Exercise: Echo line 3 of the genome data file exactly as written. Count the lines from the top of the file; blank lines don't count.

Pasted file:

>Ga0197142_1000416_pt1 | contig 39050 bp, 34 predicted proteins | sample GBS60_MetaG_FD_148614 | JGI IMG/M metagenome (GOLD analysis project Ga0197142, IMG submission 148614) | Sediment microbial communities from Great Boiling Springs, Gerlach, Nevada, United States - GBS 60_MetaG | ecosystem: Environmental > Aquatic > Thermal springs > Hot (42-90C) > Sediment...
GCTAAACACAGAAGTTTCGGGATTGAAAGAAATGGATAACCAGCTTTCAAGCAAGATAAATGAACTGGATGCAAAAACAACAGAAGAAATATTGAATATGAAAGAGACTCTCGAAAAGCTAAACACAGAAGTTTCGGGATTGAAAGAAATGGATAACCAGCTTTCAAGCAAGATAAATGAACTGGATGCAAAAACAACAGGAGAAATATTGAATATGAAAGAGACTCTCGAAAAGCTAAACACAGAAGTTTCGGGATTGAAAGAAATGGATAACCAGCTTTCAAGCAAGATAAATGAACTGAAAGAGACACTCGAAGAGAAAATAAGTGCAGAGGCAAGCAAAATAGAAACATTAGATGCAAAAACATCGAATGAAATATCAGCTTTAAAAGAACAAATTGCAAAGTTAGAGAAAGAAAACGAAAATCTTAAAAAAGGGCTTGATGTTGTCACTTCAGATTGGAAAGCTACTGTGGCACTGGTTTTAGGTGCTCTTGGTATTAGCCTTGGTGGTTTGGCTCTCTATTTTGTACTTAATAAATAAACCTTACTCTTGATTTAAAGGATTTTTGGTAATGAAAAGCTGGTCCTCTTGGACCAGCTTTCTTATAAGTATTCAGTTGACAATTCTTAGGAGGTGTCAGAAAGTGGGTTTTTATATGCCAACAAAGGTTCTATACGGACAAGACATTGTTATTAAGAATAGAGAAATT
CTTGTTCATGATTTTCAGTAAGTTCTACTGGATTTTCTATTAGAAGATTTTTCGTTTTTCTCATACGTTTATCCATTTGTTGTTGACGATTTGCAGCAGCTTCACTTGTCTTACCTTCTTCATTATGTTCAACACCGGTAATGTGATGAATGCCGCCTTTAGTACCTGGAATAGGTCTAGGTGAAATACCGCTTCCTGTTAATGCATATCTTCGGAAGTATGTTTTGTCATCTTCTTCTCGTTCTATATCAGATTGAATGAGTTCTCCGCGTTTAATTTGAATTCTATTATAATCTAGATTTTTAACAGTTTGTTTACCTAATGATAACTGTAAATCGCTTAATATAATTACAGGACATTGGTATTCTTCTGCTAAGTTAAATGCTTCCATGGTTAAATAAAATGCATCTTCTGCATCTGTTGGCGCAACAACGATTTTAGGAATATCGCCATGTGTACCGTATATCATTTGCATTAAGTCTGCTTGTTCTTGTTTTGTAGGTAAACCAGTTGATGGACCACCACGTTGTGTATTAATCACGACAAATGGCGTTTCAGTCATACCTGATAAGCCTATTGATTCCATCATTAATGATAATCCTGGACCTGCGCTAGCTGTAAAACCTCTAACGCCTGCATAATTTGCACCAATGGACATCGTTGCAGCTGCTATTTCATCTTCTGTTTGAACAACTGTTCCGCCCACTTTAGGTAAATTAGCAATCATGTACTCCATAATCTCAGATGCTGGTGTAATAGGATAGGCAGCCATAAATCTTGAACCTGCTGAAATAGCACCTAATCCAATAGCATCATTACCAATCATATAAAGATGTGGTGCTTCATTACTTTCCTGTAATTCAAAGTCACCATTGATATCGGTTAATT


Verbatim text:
CTTGTTCATGATTTTCAGTAAGTTCTACTGGATTTTCTATTAGAAGATTTTTCGTTTTTCTCATACGTTTATCCATTTGTTGTTGACGATTTGCAGCAGCTTCACTTGTCTTACCTTCTTCATTATGTTCAACACCGGTAATGTGATGAATGCCGCCTTTAGTACCTGGAATAGGTCTAGGTGAAATACCGCTTCCTGTTAATGCATATCTTCGGAAGTATGTTTTGTCATCTTCTTCTCGTTCTATATCAGATTGAATGAGTTCTCCGCGTTTAATTTGAATTCTATTATAATCTAGATTTTTAACAGTTTGTTTACCTAATGATAACTGTAAATCGCTTAATATAATTACAGGACATTGGTATTCTTCTGCTAAGTTAAATGCTTCCATGGTTAAATAAAATGCATCTTCTGCATCTGTTGGCGCAACAACGATTTTAGGAATATCGCCATGTGTACCGTATATCATTTGCATTAAGTCTGCTTGTTCTTGTTTTGTAGGTAAACCAGTTGATGGACCACCACGTTGTGTATTAATCACGACAAATGGCGTTTCAGTCATACCTGATAAGCCTATTGATTCCATCATTAATGATAATCCTGGACCTGCGCTAGCTGTAAAACCTCTAACGCCTGCATAATTTGCACCAATGGACATCGTTGCAGCTGCTATTTCATCTTCTGTTTGAACAACTGTTCCGCCCACTTTAGGTAAATTAGCAATCATGTACTCCATAATCTCAGATGCTGGTGTAATAGGATAGGCAGCCATAAATCTTGAACCTGCTGAAATAGCACCTAATCCAATAGCATCATTACCAATCATATAAAGATGTGGTGCTTCATTACTTTCCTGTAATTCAAAGTCACCATTGATATCGGTTAATT